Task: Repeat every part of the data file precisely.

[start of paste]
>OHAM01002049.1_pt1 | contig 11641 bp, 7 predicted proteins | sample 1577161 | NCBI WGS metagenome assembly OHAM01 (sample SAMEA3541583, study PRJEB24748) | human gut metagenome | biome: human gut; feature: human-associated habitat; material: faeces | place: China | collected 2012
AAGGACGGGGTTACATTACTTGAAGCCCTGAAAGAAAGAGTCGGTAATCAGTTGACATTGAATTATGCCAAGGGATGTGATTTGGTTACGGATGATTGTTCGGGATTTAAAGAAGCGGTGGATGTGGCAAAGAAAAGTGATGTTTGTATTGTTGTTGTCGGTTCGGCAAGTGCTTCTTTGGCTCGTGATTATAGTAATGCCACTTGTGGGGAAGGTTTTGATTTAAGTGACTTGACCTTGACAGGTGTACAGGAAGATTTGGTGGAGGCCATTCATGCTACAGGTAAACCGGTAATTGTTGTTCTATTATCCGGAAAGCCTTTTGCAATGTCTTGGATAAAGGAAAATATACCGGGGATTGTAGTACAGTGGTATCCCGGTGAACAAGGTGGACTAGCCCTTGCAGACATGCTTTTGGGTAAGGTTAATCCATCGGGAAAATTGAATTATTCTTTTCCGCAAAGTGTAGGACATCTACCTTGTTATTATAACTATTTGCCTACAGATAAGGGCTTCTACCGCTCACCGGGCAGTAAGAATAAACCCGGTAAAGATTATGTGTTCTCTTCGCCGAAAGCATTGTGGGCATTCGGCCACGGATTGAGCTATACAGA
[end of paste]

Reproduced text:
>OHAM01002049.1_pt1 | contig 11641 bp, 7 predicted proteins | sample 1577161 | NCBI WGS metagenome assembly OHAM01 (sample SAMEA3541583, study PRJEB24748) | human gut metagenome | biome: human gut; feature: human-associated habitat; material: faeces | place: China | collected 2012
AAGGACGGGGTTACATTACTTGAAGCCCTGAAAGAAAGAGTCGGTAATCAGTTGACATTGAATTATGCCAAGGGATGTGATTTGGTTACGGATGATTGTTCGGGATTTAAAGAAGCGGTGGATGTGGCAAAGAAAAGTGATGTTTGTATTGTTGTTGTCGGTTCGGCAAGTGCTTCTTTGGCTCGTGATTATAGTAATGCCACTTGTGGGGAAGGTTTTGATTTAAGTGACTTGACCTTGACAGGTGTACAGGAAGATTTGGTGGAGGCCATTCATGCTACAGGTAAACCGGTAATTGTTGTTCTATTATCCGGAAAGCCTTTTGCAATGTCTTGGATAAAGGAAAATATACCGGGGATTGTAGTACAGTGGTATCCCGGTGAACAAGGTGGACTAGCCCTTGCAGACATGCTTTTGGGTAAGGTTAATCCATCGGGAAAATTGAATTATTCTTTTCCGCAAAGTGTAGGACATCTACCTTGTTATTATAACTATTTGCCTACAGATAAGGGCTTCTACCGCTCACCGGGCAGTAAGAATAAACCCGGTAAAGATTATGTGTTCTCTTCGCCGAAAGCATTGTGGGCATTCGGCCACGGATTGAGCTATACAGA